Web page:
* 1973

September 27 - November 3, 2018

Born in Prague in 1973, Michael Horsky studied at the Academy of Fine Arts in Vienna in the classes of Wolfgang Hollegha and Hubert Schmalix. He lives and works in Vienna.

… Kafka Asks Buddha …

The large canvas is covered with a kind of floral cubism.
The chains of motifs are intertwined like horsetail ferns, merging like fungal cultures beneath the forest floor. In a manner similar to a relief running around an East-Asian temple that has absorbed the color and odor of bodies, fabrics, animals and drugs.
Nipples reminiscent of pairs of eyes appear as stop signs, the vagina as a wound, and drooping penises like baldachins. In the few blank pictorial zones, bunnies assume the colors of the Easter eggs they are hiding.Rows of teeth recur in toes, and fingers turn into tufts of hair.
Often the main motif slips beneath the secondary motifs, which, in turn, break through the former like sprouting seeds – mostly in a line-like arrangement, kaleidoscopically or in zones.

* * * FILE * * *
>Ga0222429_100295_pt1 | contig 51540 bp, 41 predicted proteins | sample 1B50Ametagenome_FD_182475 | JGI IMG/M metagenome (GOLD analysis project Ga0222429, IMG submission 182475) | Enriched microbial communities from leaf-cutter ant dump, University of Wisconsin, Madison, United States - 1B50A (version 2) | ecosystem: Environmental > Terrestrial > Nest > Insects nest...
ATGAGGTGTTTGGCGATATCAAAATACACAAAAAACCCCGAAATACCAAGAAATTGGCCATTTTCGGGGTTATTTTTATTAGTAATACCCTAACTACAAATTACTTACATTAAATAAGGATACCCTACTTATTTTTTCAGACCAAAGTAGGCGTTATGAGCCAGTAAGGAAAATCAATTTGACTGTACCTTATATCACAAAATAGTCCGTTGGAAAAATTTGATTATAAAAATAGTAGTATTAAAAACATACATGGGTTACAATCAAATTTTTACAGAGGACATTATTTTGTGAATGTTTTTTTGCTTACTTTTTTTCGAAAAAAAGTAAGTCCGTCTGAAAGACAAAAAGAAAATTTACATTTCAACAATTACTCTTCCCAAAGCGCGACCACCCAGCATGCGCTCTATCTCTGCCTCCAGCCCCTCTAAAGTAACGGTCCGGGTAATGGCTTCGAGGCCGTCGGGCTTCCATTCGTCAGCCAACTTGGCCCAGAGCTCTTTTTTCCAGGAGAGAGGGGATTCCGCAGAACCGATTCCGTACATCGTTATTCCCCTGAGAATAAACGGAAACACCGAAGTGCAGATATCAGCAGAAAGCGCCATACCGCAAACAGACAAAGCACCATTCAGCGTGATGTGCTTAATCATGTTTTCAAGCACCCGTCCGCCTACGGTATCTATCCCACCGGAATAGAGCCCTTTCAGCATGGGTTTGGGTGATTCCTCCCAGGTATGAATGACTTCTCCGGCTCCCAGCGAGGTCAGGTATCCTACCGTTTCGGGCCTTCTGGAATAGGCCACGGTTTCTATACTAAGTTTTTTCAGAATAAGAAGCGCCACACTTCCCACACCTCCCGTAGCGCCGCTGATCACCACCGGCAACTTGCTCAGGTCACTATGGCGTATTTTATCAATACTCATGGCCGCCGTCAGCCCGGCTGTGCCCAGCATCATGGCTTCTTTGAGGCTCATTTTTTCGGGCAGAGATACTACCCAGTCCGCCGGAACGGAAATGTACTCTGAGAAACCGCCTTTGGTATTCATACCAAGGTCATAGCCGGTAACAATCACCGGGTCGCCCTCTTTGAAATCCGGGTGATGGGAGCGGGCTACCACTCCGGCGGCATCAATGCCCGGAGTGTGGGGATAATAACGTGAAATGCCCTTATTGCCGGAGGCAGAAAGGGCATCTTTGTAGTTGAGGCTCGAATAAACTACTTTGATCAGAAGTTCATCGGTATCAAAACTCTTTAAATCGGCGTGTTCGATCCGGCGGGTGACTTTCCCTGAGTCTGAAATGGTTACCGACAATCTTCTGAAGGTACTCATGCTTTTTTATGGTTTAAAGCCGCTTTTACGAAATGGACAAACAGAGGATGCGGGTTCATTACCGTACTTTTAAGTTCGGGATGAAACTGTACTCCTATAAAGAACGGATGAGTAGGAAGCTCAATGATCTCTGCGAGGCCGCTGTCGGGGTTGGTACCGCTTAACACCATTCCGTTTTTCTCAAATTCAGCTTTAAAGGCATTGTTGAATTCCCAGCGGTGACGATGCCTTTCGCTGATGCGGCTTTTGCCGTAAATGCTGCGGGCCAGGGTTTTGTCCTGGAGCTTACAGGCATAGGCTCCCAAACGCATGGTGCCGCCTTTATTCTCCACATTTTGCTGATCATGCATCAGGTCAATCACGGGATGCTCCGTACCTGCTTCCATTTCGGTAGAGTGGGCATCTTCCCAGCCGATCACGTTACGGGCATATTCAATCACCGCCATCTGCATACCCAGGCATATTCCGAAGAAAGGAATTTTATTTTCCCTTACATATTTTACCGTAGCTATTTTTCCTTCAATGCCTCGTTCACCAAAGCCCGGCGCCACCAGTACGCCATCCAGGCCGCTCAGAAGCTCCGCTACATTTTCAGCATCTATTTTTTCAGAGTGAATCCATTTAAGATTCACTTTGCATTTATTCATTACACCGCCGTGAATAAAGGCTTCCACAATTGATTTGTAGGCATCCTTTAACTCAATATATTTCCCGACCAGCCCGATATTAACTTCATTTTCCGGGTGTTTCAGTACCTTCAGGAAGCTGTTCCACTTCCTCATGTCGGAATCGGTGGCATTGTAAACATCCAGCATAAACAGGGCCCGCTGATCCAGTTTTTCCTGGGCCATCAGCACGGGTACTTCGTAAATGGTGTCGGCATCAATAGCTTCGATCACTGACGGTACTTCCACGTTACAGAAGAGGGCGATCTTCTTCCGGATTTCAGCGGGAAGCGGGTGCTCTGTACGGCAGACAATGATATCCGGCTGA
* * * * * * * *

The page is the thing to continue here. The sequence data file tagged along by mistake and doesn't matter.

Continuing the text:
Arrogance, sarcasm or craving for admiration are never present in this rather “strange” pictorial language. Over the long period of their creation, the pictures have become humane and are the product of great passion.
Despite constant repainting, the slightly broken chromatic colors (with a high share of yellow, pink and blue) seem to be immune to graying and obfuscation. Also striking is the absence of earth tones. The artistic coloration is devoid of naturalism, lending the colors an almost liturgical character and producing clichés with renewed credibility.
Self-portraits in various emotional states, reminiscent of those of Arnold Schoenberg, react to genetically modified rabbits and “exhausted” body fragments and yet remain logical from a creative point of view because, like a swinging fun-house mirror, the distorted surface permits these different pictorial elements to “get along well with one another” …
The prerequisite is a sophisticated system of arrangement in which vanishing point and chromatic perspective are allowed no space. Space is created instead by the repetition of motifs – comparable to echoes in music, and, perhaps, also to the Egyptian and Minoan pictorial language. This extremely varied use of emblematic imagery allows Michi, as a deeply devoted painter, to say things that have never been said in this way before.

Siegfried Anzinger

Cologne, June 5, 2018


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